• Starch A note about noodles, barley and rice; these items will double in volume and absorb the same amount of broth so allow for that in the finished soup or you end up with too much. Something on the order of 1/4th cup of raw starch should suffice for a bowl of soup. If you want to hold a soup hot for longer than an hour or so cook the starch separately and add it just before serving. That’s a technique used in some restaurants, they add the cooked noodles to the hot soup when needed and avoid having mushy noodles or rice that swells up and fills the pot. Barley and rice will cook in the same amount of time it takes for the rest of the soup to finish so add them at the start, noodles cook quickly so wait and add them for the last ten minutes of cooking. Rice in a soup held hot for a long time will continue to absorb water until it blows apart like popcorn and fills the pot.
• Salt and Pepper These amounts are up to you but leave this for last so you don’t over-do it.
Cup of Gumbo
Let's make a very easy vegetable beef soup.
Put mirepoix, herbs, whatever vegetables you like, canned diced tomatoes if you like, potatoes and meat in a soup pot. Add water (or packaged broth) and enough base to make it taste like broth; bring it to a simmer and cook it till the veggies are done (about twenty five minutes)
What else can you make this way?
Beef noodle: Eliminate the potatoes and add noodles for the last ten minutes or cook separately
Chicken noodle “ “
Beef rice “ “
Chicken rice “ “
Chicken Gumbo: Use mirepoix, add rice and cut okra, season with Gumbo file and hot sauce, thicken slightly with mahogany roux see note about roux below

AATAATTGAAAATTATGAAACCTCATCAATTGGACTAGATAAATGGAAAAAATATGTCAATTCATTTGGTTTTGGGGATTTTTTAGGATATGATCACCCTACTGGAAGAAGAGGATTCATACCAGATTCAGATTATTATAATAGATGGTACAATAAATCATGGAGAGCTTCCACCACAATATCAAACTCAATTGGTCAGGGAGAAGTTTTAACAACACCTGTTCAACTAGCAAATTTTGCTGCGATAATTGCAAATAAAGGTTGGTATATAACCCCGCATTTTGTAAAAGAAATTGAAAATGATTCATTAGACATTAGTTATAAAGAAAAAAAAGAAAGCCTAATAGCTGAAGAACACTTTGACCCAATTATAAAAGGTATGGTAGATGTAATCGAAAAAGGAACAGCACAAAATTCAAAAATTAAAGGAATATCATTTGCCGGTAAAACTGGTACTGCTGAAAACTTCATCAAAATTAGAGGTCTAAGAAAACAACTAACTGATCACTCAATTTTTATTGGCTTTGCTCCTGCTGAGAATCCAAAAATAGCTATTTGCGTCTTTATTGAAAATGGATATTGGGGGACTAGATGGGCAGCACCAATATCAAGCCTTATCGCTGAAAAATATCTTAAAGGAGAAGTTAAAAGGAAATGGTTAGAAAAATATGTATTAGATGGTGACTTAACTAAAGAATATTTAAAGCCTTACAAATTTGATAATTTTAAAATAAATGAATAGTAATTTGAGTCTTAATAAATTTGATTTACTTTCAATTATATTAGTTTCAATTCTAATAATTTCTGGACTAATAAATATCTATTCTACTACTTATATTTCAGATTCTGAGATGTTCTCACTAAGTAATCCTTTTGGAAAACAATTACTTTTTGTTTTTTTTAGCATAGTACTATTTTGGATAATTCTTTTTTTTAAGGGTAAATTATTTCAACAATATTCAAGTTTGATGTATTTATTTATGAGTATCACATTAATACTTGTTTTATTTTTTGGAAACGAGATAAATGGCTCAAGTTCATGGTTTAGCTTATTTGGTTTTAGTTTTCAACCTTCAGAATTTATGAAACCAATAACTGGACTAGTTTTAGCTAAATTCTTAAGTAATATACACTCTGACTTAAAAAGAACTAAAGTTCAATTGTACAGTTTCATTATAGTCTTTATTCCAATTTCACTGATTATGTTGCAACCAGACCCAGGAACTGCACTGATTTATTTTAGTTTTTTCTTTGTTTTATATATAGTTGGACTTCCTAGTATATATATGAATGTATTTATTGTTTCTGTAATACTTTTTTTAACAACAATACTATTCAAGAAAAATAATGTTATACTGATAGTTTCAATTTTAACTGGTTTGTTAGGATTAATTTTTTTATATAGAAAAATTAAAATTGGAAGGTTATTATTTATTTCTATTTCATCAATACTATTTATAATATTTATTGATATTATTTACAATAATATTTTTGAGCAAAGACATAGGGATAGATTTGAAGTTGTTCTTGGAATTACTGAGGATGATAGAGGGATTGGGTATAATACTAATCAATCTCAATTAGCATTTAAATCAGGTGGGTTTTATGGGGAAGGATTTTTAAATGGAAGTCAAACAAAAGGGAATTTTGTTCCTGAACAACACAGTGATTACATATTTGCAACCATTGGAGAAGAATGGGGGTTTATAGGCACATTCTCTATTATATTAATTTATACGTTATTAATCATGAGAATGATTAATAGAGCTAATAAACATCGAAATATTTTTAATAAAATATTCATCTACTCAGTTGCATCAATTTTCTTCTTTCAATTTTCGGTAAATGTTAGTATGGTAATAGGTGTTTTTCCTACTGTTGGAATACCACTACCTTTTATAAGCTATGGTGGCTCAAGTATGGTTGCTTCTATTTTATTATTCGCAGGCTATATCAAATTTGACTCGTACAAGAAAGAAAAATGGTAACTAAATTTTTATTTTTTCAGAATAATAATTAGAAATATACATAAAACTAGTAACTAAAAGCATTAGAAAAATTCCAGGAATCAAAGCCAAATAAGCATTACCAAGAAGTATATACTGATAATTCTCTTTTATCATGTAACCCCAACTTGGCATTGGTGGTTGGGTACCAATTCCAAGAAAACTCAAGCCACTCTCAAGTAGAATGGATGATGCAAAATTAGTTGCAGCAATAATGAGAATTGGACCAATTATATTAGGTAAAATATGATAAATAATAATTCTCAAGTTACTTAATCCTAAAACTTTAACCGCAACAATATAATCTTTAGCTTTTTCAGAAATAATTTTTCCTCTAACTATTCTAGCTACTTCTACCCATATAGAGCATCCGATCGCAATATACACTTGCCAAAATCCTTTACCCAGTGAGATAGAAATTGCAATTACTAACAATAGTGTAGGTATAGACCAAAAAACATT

Chicken Gumbo Creole: Add canned diced tomatoes and green peppers to Chicken Gumbo
Minestrone: Use a little vegetable base or just plain water; add bottled spaghetti sauce, mirepoix, Italian mixed vegetables, canned garbanzos some fresh cabbage and macaroni or other small pasta shape. Season with some grated Parmesan, garlic, basil and oregano.
Manhattan clam chowder: Chop and sauté some bacon, not too crisp in the soup pot, pour off most of the fat then add canned clam juice, mirepoix without the carrots, potatoes and spaghetti sauce and canned chopped clams.
Makeing a roux
Very dry brown roux
Cream soups Well these are just too easy:
Start with the same building blocks of stock, mirepoix, (usually
without the carrots) herbs, vegetables and meats then thicken it with:
• Roux or Beurre manié,
These are just mixtures of fat and flour that thicken sauces and soups. Roux will tend to turn to lumps if you add it to a boiling liquid.+ Roux will thicken as soon as the liquid simmers so it is important not to add it directly to a boiling liquid, the best way to use roux is to make it in a separate pot and add a little hot liquid from the soup at a time, stirring until it is smooth, then repeat. Soon you will have a slurry that can be mixed with the soup